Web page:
23. Seuánez H, Evans HJ, Martin DE, Fletcher J (1979) An inversion of chromosome 2 that distinguishes between Bornean and Sumatran orangutans. Cytogenet Cell Genet 23, 137–140PubMedCrossRefGoogle Scholar
  24. Shan Z, Hirschmann P, Seebacher T, Edelmann A, Jarich A, Morell J, Urbitsch P, Vogt PH (1996) A SPGY copy homologous to the mouse gene Dazla and the Drosophila gene boule is autosomal and expressed only in the human male gonad. Hum Mol Genet 5, 2005–2011PubMedCrossRefGoogle Scholar
  25. Taylor K, Hornigold N, Conway D, Williams D, Ulinowski Z, Agochiya M, Fattorini P, de Jong P, Little P, Wolfe J (1996) Mapping the human Y chromosome by fingerprinting cosmid clones. Genome Res 6, 235–248PubMedCrossRefGoogle Scholar
  26. Toder R, Zeitler S, Goodfellow PN, Schempp W (1993) Comparative mapping of SRY in the great apes. Chromosome Res 1, 117–120PubMedCrossRefGoogle Scholar
  27. Toder R, Rappold GA, Schiebel K, Schempp W (1995) ANT3 and STS are autosomal in prosimian lemurs: implications for the evolution of the pseudoautosomal region. Hum Genet 95, 22–28PubMedCrossRefGoogle Scholar
  28. Toder R, Gläser B, Schiebel K, Wilcox SA, Rappold G, Graves JAM, Schempp W (1997) Genes located in and near the human pseudoautosomal region are located in the X-Y pairing region in dog and sheep. Chromosome Res 5, 301–306PubMedCrossRefGoogle Scholar
  29. Weber B, Schempp W, Wiesner H (1986) An evolutinary conserved early replicating segment on the sex chromosomes of man and the great apes. Cytogenet Cell Genet 43, 72–78PubMedCrossRefGoogle Scholar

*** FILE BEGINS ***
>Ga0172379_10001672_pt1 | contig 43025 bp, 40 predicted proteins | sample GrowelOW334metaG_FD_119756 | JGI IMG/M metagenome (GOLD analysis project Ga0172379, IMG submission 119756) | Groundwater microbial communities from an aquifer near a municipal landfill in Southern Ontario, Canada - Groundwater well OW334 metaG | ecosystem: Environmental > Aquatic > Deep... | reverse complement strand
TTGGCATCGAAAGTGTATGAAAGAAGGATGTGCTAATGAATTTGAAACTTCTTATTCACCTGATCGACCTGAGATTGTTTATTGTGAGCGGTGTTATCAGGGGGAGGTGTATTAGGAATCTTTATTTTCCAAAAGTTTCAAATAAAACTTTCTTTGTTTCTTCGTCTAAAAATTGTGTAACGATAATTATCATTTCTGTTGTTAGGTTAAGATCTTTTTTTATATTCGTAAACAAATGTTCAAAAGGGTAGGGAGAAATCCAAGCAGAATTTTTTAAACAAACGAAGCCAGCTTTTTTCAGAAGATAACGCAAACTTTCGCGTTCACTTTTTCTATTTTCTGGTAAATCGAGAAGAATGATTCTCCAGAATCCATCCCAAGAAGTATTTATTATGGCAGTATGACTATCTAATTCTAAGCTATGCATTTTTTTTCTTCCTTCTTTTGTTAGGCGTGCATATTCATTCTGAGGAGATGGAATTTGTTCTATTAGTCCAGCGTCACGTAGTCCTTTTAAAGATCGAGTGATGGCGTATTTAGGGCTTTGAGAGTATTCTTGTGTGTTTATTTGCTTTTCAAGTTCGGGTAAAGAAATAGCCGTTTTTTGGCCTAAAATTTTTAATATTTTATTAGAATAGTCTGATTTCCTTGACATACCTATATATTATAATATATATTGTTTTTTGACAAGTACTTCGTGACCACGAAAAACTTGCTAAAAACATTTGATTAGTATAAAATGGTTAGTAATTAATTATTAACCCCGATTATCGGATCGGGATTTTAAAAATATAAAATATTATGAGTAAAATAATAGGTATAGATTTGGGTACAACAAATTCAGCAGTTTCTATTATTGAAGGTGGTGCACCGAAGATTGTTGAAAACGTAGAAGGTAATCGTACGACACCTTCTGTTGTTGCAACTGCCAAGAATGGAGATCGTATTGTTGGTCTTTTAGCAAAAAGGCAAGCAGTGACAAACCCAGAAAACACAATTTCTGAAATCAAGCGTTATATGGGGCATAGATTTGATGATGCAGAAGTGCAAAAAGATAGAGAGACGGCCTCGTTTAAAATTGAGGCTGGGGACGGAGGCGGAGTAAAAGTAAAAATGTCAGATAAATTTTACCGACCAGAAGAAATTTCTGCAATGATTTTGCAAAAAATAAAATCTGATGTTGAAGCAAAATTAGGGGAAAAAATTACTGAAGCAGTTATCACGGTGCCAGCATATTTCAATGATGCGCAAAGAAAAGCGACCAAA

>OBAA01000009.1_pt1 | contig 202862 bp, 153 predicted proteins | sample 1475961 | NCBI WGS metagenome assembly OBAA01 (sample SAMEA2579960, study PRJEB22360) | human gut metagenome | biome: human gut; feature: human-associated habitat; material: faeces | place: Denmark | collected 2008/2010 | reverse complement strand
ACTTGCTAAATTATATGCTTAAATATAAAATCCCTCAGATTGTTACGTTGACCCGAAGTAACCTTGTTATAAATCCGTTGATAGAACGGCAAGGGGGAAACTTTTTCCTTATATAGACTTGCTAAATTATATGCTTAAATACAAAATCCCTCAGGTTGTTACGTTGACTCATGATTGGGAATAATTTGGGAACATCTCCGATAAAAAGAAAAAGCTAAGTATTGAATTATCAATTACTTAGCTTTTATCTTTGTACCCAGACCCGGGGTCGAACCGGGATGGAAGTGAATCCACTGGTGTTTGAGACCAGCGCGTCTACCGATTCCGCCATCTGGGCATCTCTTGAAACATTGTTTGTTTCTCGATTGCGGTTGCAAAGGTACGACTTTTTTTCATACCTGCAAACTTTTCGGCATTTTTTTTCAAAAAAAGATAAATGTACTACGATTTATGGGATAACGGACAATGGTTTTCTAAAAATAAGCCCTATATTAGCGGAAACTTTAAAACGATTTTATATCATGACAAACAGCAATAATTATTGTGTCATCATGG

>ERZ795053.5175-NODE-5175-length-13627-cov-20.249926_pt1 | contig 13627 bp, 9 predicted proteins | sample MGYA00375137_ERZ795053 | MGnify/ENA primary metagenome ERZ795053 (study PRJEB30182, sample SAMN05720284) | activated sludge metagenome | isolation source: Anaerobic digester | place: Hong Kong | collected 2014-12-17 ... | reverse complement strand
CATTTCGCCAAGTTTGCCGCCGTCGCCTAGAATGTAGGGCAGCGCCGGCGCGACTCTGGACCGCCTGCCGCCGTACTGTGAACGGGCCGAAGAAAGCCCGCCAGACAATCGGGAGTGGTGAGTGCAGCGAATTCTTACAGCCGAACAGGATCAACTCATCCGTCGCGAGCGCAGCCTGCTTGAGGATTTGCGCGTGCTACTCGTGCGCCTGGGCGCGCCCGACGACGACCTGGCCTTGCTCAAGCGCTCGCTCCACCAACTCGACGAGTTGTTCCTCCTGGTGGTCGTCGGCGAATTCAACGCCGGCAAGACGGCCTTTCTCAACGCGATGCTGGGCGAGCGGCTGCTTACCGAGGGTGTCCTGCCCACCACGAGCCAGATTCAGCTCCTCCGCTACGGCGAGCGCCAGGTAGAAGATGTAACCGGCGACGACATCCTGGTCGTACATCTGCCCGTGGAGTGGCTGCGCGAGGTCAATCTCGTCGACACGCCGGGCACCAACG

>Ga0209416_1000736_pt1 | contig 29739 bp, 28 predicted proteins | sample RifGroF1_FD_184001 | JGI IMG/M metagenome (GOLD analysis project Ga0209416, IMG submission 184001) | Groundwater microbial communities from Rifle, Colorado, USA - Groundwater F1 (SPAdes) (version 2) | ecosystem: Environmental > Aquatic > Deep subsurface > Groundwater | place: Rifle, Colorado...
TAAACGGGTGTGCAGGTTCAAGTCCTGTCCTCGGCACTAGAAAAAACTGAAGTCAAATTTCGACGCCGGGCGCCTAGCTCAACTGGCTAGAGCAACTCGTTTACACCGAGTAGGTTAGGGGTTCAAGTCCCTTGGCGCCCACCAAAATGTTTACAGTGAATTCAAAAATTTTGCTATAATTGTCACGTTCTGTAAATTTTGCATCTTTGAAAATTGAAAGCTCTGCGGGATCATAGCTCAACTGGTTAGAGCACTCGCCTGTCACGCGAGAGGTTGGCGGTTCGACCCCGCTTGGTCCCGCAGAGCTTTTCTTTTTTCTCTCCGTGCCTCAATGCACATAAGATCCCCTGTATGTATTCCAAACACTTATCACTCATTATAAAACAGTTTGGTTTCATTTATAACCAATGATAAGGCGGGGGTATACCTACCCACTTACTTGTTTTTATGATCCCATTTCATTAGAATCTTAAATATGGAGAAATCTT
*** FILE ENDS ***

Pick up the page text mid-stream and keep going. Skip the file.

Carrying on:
30. Weber B, Weissenbach J, Schempp W (1987) Conservation of humanderived pseudoautosomal sequences on the sex chromosomes of man and the great apes. Cytogenet Cell Genet 45, 26–29PubMedCrossRefGoogle Scholar
  31. Weber B, Weissenbach J, Schempp W (1988) X-Y crossing over in the chimpanzee. Hum Genet 80, 301–303PubMedCrossRefGoogle Scholar
  32. Yen PH, Marsh B, Allen E, Tsai SP, Ellison J, Connolly L, Neiswanger K, Shapiro LJ (1988) The human X-linked steroid sulfatase gene and a Y-encoded pseudogene: evidence for an inversion of the Y chromosome during primate evolution. Cell 55, 1123–1135PubMedCrossRefGoogle Scholar
  33. Yen PH, Chai NN, Salido EC (1996) The human autosomal gene DAZLA: testis specificity and a candidate for male infertility. Hum Mol Genet 5, 2013–2017PubMedCrossRefGoogle Scholar

Copyright information

© Springer-Verlag 1998

Authors and Affiliations

  • Birgitta Gläser
    • 1
  • Frank Grützner
    • 1
  • Ulrike Willmann
    • 1
  • Roscoe Stanyon
    • 2
  • Norbert Arnold
    • 3
  • Kay Taylor
    • 4
  • Wolfgang Rietschel
    • 5
  • Sylvia Zeitler
    • 1
  • Roland Toder
    • 1
  • Werner Schempp
    • 1
  1. 1.Institute of Human Genetics and AnthropologyUniversity of FreiburgFreiburgGermany
  2. 2.Institute of Physical AnthropologyUniversity of GenoaGenovaItaly
  3. 3.Department of GynecologyUniversity of KielKiel
  4. 4.The Galton LaboratoryUniversity College LondonLondonUK
  5. 5.Zoologisch-Botanischer Garten WilhelmaStuttgartGermany

Personalised recommendations